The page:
Martin Hogg draws our attention to Dowager Countess of Cawdor v Earl of Cawdor 2007 CSIH 3, issued on 10 January 2007.  The case discusses the unique Scots law doctrine of unilateral promise, with Stair’s Institutions being the main authority relied upon.  The Countess’ claim that a promise had been made to her fails, for reasons summarised thus by Lord President Hamilton giving the opinion of the court:


[15]      It is undoubted that the law of Scotland will recognise as obligatory a promise duly made. Delivery to or acceptance by the promisee is not necessary to the constitution of a promise (Stair – Institutions of the Law of Scotland I.10.4), though, in my view, the presence or absence of communication to the other party may be an adminicle of evidence in the question whether the statement amounts to a promise in law. Stair (op. cit.) I.10.2 distinguishes three acts of the will, namely, desire, resolution and engagement. Only the third is obligatory. Having dealt with desire, Stair continues:

Neither is resolution (which is a determinate purpose to do that which is desired) efficacious, because, whatever is resolved or purposed, may be without fault altered, unless by accident the matter be necessary, or that the resolution be holden forth to assure others;

Neither of the two exceptions mentioned applies here. In my view, although this was a formal meeting at which the trustees proceeded on the basis of professional advice, they went no further than the stage of resolution referred to by Stair.



2006 produced some vintage material for Scots Law News, although we are aware of a few loose ends left hanging round by our less than intensive approach to researching stories for our readers’ delectation.  What happened to Charlie the anti-social cockerel, for example?  See No 595.  Charlie was due in Selkirk Sheriff Court again on 3 November, but no word has come our way about his fate.  Similarly, what about the sentence of Andrew Barron, the only person convicted so far under the Protection of Wild Mammals etc (Scotland) Act 2002, whose sentence was deferred for six months back in May (see No 565)?  The current whereabouts of Steve Gough, the Naked Rambler jailed for seven months back in August (No 576) are also unknown to us, and his website (http://nakedwalk.org) provides no further information.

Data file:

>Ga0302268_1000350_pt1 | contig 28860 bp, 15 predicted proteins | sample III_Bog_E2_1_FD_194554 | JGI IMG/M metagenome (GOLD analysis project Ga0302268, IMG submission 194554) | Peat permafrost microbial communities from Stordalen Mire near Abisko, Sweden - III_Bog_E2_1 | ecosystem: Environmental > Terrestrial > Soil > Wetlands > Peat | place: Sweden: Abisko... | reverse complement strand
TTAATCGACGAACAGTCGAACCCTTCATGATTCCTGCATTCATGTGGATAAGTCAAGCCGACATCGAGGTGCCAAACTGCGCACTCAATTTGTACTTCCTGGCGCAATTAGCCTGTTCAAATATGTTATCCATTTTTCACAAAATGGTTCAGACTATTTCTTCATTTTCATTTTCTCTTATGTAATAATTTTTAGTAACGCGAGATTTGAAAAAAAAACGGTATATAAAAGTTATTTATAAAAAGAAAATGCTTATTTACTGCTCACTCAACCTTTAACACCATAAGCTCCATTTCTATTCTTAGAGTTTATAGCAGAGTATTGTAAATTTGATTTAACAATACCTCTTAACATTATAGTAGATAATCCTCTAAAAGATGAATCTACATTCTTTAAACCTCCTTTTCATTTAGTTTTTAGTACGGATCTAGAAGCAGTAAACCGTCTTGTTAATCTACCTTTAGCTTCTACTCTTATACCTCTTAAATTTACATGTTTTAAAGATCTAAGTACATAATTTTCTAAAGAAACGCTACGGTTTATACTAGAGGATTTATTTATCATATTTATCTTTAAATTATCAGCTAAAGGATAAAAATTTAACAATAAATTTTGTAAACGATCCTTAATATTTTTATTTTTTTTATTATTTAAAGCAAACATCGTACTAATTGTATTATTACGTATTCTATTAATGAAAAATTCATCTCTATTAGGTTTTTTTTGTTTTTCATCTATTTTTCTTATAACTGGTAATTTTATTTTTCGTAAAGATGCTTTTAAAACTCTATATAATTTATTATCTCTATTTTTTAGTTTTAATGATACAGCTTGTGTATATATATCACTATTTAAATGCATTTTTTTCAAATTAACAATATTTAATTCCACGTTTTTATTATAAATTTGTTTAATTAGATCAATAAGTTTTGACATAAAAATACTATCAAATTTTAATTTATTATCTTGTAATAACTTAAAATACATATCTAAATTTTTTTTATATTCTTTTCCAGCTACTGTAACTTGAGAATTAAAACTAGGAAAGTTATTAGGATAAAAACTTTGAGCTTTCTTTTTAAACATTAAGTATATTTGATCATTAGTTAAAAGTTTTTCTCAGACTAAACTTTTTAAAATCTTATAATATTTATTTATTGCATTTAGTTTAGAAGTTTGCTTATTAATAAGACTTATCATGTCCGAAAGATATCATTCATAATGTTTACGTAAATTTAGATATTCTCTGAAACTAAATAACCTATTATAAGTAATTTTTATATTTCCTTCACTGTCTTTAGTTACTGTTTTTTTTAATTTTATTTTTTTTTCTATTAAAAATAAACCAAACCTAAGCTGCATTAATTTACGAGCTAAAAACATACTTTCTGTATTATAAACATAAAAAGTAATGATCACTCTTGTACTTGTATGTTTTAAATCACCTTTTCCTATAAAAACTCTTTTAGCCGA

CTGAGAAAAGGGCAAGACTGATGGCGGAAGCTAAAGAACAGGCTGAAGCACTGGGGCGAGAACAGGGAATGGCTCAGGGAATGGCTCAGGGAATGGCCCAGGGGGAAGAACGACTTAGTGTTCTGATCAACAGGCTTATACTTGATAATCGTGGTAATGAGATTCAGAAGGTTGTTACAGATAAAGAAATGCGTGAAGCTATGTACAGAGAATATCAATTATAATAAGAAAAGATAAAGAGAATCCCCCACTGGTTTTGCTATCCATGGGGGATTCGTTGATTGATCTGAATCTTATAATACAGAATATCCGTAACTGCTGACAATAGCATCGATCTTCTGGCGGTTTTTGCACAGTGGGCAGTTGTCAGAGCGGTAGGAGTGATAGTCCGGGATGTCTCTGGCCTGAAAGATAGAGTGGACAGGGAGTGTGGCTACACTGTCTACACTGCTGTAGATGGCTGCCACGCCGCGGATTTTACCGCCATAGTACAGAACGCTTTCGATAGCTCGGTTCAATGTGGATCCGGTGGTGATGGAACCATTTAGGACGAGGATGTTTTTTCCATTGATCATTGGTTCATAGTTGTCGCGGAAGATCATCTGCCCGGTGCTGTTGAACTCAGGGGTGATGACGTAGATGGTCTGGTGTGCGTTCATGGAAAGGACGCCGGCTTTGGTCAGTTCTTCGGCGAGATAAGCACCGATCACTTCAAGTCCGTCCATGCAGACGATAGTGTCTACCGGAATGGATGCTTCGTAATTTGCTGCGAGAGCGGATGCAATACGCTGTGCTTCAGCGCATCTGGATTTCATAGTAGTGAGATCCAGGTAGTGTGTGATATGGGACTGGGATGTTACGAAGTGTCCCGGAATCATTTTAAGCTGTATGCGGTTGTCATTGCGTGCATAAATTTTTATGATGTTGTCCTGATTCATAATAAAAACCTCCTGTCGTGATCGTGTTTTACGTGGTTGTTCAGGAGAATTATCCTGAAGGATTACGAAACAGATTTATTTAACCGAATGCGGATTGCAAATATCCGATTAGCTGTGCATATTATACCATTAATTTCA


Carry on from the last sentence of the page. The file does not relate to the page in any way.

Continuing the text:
We do know what happened to smoking in Scotland in 2006 (see Nos 546 and 591), and that Tommy Sheridan won a famous victory in a defamation action against the News of the World (see No 587), but the consequences of that are still being worked out (see e.g. Nos 589, 590, 592 and 599), and may provide us with some more interesting material in the coming year.  There is much else to look forward to in 2007.  Will the tercentenary of the Anglo-Scottish Parliamentary Union of 1 May 1707 be marked by an SNP victory in the Scottish Parliamentary elections on 3 May heralding its early demise – or will the party’s current high standing in the polls have evaporated by then, as so often in similar situations in the past?  Again, will the tercentenary of the Edinburgh Law School (see http://www.law.ed.ac.uk/tercentenary for the programme of events and other details) be marked by the abolition of the LLB degree as a professional qualification following a Law Society of Scotland consultation on the future of legal education and training (see http://www.lawsocietyofscotland.org.uk/training/consult/Introduction.aspx for the details, plus No 583 previously)?  Will the Law Society itself be challenged in any way, not only by the new Complaints Commission under the Legal Profession and Legal Aid (Scotland) Bill (see No 593), but also by the rumoured creation of a Scottish Bar Association, linking together all the country’s disgruntled criminal and civil legal aid solicitors (see for the background to the lack of gruntlement Nos 561, 564, 567, and 581)?  There must also be some tension around the proposed introduction of sellers’ surveys in March, given their demise in England (see No 584) and the resignation just before Christmas of Communities Minister Malcolm Chisholm, begetter of the policy supporting their introduction.  Also of probable considerable significance are the Scottish local government elections (also in May), the first to be held under a proportional representation system and thought likely to lead to major changes in the local political landscape around the country. 


Keep tuning in to Scots Law News to find answers to these and other burning questions of the day.  No doubt old favourites will return once more to the fore during 2007 as well, and there will be some new ones helping keep Scots Law News rolling along.  Meantime, however, a good New Year to all readers!


Scots law names catching the eye in the Honours list published on 30 December 2006 were Alexander McCall Smith, Emeritus Professor of Medical Law at Edinburgh (but a CBE for services to literature rather than law – why not both?), and Richard Henderson, chief solicitor to the Scottish Executive (Companion of the Bath – lucky him).  Apart from these, the most interesting award is to Audrey O’Neill, an MBE for services to baton twirling.



The appeal by the father of Misbah Rana (also known as Molly Campbell) against the court order to return his daughter from Pakistan to Scotland (see No 612) was adjourned by the Islamabad Supreme Court on 8 December 2006 without any decision being taken.  Misbah will therefore remain in Pakistan for the time being.  The court will resume the case in the second week of January 2007.